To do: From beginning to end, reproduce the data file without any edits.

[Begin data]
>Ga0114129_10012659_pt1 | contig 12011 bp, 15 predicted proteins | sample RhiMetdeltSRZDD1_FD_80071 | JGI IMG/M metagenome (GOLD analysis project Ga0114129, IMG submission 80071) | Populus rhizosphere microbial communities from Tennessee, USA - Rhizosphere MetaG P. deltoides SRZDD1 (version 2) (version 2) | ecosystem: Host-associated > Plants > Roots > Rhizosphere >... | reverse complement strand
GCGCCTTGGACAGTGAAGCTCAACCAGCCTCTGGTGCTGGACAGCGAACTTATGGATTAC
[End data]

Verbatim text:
>Ga0114129_10012659_pt1 | contig 12011 bp, 15 predicted proteins | sample RhiMetdeltSRZDD1_FD_80071 | JGI IMG/M metagenome (GOLD analysis project Ga0114129, IMG submission 80071) | Populus rhizosphere microbial communities from Tennessee, USA - Rhizosphere MetaG P. deltoides SRZDD1 (version 2) (version 2) | ecosystem: Host-associated > Plants > Roots > Rhizosphere >... | reverse complement strand
GCGCCTTGGACAGTGAAGCTCAACCAGCCTCTGGTGCTGGACAGCGAACTTATGGATTAC